Early Modern Fantasies and Fears

Module code: EN2303

Although horror and fantasy were only formalised as distinct genres in the eighteenth and nineteenth centuries, both have very deep roots. The early modern period gave rise to a number of texts recognisably anticipating this later literature, sharing its focus on the macabre, outlandish, uncanny and grotesque. Foremost among these texts is a string of prose narratives united by their interest in forbidden knowledge, the return of the dead, the influence of the demonic world, and in their desire to disturb and unsettle the reader. At the same time, the growth of the book-market allowed similar work to circulate at a more popular level, as sensationalist pamphlets attest to a wide appetite for stories of hauntings, possessions, and gruesome murder. Yet elsewhere utopian literature, borne out of humanist belief in the perfectibility of social order, allowed these same forces to be explored from a different angle, as its authors projected a wide variety of fantasy worlds in which problems could be combated and wishes fulfilled. Collectively, this material provides an unparalleled insight into the wider anxieties and drives of its period. It pinpoints where potential threats to social, political and domestic order were thought to stand, and what deep-seated desires were at work within early modern culture.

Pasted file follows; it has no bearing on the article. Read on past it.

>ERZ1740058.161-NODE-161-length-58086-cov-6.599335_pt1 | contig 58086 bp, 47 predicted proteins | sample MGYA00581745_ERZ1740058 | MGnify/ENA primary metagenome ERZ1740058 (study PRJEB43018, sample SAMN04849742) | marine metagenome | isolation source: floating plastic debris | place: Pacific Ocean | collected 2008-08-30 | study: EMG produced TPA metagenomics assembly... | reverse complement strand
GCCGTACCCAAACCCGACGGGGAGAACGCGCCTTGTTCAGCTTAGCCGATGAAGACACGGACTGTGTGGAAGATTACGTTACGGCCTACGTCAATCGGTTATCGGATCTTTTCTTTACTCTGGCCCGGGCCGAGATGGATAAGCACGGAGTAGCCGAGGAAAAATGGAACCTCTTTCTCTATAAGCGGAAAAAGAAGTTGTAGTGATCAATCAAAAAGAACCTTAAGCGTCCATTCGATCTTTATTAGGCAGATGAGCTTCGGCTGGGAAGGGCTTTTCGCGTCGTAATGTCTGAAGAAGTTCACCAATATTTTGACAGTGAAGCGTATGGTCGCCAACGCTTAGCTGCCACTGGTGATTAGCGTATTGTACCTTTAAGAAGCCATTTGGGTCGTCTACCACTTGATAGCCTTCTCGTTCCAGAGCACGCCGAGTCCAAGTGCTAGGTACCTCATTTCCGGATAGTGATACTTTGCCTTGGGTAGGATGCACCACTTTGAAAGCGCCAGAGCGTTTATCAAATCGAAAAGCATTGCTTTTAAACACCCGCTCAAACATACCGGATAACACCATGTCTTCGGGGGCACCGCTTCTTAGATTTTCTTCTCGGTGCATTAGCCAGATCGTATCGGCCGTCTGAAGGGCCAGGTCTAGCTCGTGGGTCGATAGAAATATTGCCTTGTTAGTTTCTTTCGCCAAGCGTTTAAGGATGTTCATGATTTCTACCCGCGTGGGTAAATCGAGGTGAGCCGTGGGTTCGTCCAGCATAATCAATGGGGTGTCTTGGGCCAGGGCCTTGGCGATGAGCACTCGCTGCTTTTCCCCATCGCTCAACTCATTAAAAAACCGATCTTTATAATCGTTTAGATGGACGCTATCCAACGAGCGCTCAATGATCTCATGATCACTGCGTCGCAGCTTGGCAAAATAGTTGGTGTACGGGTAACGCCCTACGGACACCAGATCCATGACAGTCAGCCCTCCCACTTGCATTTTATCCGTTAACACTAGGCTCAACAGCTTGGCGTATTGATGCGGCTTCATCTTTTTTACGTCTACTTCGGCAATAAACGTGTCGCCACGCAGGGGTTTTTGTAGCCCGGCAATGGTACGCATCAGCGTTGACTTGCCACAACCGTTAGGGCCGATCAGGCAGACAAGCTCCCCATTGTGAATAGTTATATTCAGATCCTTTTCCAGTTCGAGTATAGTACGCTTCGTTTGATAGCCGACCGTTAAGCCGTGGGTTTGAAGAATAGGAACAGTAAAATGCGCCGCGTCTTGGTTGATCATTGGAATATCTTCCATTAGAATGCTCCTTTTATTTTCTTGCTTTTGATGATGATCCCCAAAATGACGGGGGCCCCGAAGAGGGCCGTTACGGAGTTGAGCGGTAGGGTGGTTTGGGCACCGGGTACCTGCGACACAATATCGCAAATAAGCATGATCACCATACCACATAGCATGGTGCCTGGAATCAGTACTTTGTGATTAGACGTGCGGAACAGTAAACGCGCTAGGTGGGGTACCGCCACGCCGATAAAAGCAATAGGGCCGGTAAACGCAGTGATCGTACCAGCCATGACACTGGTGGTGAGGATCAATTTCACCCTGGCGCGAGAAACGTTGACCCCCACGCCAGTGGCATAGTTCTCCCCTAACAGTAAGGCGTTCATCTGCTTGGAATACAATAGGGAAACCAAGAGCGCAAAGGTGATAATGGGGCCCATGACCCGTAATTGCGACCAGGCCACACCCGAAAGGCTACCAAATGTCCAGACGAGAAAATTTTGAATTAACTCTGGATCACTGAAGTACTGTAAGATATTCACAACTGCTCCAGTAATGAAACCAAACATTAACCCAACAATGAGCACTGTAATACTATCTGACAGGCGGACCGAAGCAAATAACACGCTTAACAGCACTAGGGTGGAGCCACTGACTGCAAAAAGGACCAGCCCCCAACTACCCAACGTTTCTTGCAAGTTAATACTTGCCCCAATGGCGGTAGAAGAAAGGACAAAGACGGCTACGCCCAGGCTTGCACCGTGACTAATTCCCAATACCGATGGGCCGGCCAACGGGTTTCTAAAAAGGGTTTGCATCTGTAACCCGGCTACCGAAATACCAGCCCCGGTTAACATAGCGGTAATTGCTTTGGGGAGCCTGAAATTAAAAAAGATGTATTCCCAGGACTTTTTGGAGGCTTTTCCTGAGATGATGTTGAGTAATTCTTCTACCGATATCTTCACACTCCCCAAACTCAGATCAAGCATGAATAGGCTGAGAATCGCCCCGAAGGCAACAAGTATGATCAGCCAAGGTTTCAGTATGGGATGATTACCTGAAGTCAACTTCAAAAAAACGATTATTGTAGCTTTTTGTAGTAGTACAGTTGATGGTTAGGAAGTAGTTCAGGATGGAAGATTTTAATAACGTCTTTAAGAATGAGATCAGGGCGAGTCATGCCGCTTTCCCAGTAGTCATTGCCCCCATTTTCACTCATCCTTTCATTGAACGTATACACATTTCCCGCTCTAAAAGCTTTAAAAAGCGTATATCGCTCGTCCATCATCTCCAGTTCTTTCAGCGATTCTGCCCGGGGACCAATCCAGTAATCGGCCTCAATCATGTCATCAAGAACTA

Learning

  • 20 hours of seminars
  • 130 hours of guided independent study

Assessment

  • Essay, 3,000 words (100%)